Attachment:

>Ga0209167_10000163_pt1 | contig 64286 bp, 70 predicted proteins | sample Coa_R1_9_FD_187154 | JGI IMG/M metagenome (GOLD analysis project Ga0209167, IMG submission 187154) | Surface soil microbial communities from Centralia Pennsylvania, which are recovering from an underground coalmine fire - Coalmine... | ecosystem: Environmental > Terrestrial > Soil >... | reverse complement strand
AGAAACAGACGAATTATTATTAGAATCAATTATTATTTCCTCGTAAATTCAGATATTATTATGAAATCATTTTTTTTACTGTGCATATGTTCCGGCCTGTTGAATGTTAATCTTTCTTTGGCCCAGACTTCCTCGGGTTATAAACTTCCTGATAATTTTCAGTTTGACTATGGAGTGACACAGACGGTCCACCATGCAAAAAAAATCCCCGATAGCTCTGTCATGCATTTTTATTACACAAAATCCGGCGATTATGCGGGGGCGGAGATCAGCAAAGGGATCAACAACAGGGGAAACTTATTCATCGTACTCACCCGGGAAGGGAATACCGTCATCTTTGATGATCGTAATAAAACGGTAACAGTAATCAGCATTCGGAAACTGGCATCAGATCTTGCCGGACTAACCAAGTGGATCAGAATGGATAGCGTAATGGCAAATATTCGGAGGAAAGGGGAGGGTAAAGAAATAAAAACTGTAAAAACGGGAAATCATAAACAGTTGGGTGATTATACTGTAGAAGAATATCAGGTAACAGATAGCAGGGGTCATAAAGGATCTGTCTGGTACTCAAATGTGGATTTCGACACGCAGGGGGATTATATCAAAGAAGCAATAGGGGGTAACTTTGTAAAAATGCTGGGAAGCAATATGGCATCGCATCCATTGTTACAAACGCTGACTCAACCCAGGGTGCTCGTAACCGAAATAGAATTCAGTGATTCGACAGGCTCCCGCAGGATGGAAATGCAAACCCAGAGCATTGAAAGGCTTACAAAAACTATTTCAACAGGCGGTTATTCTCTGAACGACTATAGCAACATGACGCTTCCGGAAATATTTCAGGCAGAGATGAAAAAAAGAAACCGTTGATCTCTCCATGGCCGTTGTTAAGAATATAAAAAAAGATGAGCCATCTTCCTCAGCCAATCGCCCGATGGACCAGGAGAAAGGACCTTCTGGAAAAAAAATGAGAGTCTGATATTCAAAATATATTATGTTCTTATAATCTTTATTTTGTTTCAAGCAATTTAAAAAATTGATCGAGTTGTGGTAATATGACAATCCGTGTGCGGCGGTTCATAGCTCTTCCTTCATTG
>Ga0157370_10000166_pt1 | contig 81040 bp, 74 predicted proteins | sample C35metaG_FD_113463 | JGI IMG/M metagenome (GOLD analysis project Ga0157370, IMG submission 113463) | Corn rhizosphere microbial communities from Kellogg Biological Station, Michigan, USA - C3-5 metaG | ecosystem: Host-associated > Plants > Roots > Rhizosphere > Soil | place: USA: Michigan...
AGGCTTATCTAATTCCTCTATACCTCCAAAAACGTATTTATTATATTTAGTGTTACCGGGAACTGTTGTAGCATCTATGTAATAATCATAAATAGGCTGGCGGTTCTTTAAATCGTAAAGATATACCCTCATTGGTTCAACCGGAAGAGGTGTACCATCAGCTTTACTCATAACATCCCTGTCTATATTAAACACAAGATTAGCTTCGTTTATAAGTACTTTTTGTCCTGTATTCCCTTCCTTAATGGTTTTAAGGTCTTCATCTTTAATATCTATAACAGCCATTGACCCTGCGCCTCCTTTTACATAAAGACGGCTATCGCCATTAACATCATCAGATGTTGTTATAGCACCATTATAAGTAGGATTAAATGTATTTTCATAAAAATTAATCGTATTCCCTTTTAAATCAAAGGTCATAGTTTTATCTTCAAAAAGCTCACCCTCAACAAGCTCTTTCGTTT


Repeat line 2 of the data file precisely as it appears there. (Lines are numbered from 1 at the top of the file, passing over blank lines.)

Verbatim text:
AGAAACAGACGAATTATTATTAGAATCAATTATTATTTCCTCGTAAATTCAGATATTATTATGAAATCATTTTTTTTACTGTGCATATGTTCCGGCCTGTTGAATGTTAATCTTTCTTTGGCCCAGACTTCCTCGGGTTATAAACTTCCTGATAATTTTCAGTTTGACTATGGAGTGACACAGACGGTCCACCATGCAAAAAAAATCCCCGATAGCTCTGTCATGCATTTTTATTACACAAAATCCGGCGATTATGCGGGGGCGGAGATCAGCAAAGGGATCAACAACAGGGGAAACTTATTCATCGTACTCACCCGGGAAGGGAATACCGTCATCTTTGATGATCGTAATAAAACGGTAACAGTAATCAGCATTCGGAAACTGGCATCAGATCTTGCCGGACTAACCAAGTGGATCAGAATGGATAGCGTAATGGCAAATATTCGGAGGAAAGGGGAGGGTAAAGAAATAAAAACTGTAAAAACGGGAAATCATAAACAGTTGGGTGATTATACTGTAGAAGAATATCAGGTAACAGATAGCAGGGGTCATAAAGGATCTGTCTGGTACTCAAATGTGGATTTCGACACGCAGGGGGATTATATCAAAGAAGCAATAGGGGGTAACTTTGTAAAAATGCTGGGAAGCAATATGGCATCGCATCCATTGTTACAAACGCTGACTCAACCCAGGGTGCTCGTAACCGAAATAGAATTCAGTGATTCGACAGGCTCCCGCAGGATGGAAATGCAAACCCAGAGCATTGAAAGGCTTACAAAAACTATTTCAACAGGCGGTTATTCTCTGAACGACTATAGCAACATGACGCTTCCGGAAATATTTCAGGCAGAGATGAAAAAAAGAAACCGTTGATCTCTCCATGGCCGTTGTTAAGAATATAAAAAAAGATGAGCCATCTTCCTCAGCCAATCGCCCGATGGACCAGGAGAAAGGACCTTCTGGAAAAAAAATGAGAGTCTGATATTCAAAATATATTATGTTCTTATAATCTTTATTTTGTTTCAAGCAATTTAAAAAATTGATCGAGTTGTGGTAATATGACAATCCGTGTGCGGCGGTTCATAGCTCTTCCTTCATTG